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Nike severs ties with Armstrong 'with great sadness'

REUTERS
Lance Armstrong, founder of the LIVESTRONG foundation, takes part in a special session regarding cancer in the developing world during the Clinton Global Initiative in New York in this Sept. 22, 2010 file photograph. Armstrong stepped down Wednesday as chairman of the charity he founded, Livestrong, after U.S. anti-doping officials issued a scathing report detailing his use of performance-enhancing drugs for years as one of the world's premier cyclists, the foundation said on October 17, 2012. Reuters

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By The Associated Press
Wednesday, Oct. 17, 2012, 8:20 a.m.
 

AUSTIN, Texas — Already an outcast in cycling after a massive doping report, Lance Armstrong absorbed hits much closer to home Wednesday: to his wallet and his heart.

Armstrong was dumped by Nike, Anheuser-Busch and other sponsors, and he gave up the top spot at Livestrong, his beloved cancer-fighting charity, a week after an anti-doping agency released evidence of drug use by the seven-time Tour de France winner.

Armstrong stepped down as chairman of Livestrong in an attempt to minimize the damage caused by the U.S. Anti-Doping Agency's report. USADA banned Armstrong from the sport for life and has ordered that his Tour titles be stripped.

“This organization, its mission and its supporters are incredibly dear to my heart,” the cancer survivor said in a statement. “Today therefore, to spare the foundation any negative effects as a result of controversy surrounding my cycling career, I will conclude my chairmanship.”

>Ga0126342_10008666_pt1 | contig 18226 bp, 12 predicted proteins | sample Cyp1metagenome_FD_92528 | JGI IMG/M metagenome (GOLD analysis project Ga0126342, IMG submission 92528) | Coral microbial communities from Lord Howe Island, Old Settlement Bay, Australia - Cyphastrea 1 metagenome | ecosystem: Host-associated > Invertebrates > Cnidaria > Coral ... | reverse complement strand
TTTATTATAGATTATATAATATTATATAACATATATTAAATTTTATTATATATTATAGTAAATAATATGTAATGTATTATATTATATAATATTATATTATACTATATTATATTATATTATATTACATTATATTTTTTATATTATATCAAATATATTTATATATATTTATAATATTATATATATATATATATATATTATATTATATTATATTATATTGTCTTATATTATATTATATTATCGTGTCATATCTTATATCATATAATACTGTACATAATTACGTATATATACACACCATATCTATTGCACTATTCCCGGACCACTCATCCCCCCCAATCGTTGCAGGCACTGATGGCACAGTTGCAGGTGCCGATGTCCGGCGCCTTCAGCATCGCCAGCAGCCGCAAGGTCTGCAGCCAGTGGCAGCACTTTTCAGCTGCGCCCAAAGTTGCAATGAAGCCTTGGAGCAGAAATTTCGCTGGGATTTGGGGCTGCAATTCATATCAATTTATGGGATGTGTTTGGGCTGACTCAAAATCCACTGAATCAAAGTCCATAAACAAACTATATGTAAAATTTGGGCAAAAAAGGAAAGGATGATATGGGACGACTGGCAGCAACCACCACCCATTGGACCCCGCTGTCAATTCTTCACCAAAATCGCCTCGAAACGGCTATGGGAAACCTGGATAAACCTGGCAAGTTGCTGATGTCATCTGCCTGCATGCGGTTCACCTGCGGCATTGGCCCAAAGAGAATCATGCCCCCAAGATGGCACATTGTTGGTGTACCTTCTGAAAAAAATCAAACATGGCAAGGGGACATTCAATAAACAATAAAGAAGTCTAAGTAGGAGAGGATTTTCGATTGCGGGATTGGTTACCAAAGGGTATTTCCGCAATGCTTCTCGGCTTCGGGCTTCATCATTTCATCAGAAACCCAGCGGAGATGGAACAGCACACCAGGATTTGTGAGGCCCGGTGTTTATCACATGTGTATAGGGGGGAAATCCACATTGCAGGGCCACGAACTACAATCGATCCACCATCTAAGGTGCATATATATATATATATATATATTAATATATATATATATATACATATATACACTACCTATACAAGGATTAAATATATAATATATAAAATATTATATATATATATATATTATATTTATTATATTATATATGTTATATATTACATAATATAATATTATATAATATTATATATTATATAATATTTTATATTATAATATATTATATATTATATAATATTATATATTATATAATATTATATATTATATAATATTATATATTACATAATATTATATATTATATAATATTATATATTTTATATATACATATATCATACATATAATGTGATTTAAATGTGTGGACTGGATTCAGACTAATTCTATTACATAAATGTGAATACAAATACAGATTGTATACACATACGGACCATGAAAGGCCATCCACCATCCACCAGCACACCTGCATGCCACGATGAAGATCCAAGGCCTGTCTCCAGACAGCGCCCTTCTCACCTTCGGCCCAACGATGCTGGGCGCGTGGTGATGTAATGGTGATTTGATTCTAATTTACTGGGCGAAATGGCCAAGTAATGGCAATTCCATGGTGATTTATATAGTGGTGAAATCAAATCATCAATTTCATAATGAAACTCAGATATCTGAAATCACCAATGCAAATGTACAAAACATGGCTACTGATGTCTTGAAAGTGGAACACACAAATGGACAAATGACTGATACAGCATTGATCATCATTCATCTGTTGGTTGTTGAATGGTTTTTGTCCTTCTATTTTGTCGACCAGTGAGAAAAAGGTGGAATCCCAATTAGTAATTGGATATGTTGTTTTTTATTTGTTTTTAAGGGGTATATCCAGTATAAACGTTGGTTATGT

Minutes later, Nike dropped its personal sponsorship contract with him and issued a blistering statement that the company had been duped by his denials over the years.

“Due to the seemingly insurmountable evidence that Lance Armstrong participated in doping and misled Nike for more than a decade, it is with great sadness that we have terminated our contract with him,” the company said.

Brewing giant Anheuser-Busch followed suit, saying: “We have decided not to renew our relationship with Lance Armstrong when our current contract expires at the end of 2012.”

Soon after, other sponsors also cut ties with him. Among them were Trek bicycles and Honey Stinger, a maker of foods and gels for athletes.

If there was a silver lining in the day for Armstrong, it was that his major sponsors said they will continue to support the charity, which started as the Lance Armstrong Foundation 15 years ago.

Another longtime sponsor, sportswear maker Oakley, said it is withholding a decision until the International Cycling Union — the governing body for cycling — decides whether it will fight USADA's sanctions against Armstrong. UCI has until Oct. 31 to appeal USADA's sanctions against Armstrong to the world Court of Arbitration for Sport. If not, the penalties will stand.

Armstrong, who Forbes has estimated is worth about $125 million, was not paid a salary as Livestrong chairman and will remain on the charity's 15-member board. The duties of leading the board will be turned over to vice chairman Jeff Garvey, who was founding chairman in 1997.

 

 
 


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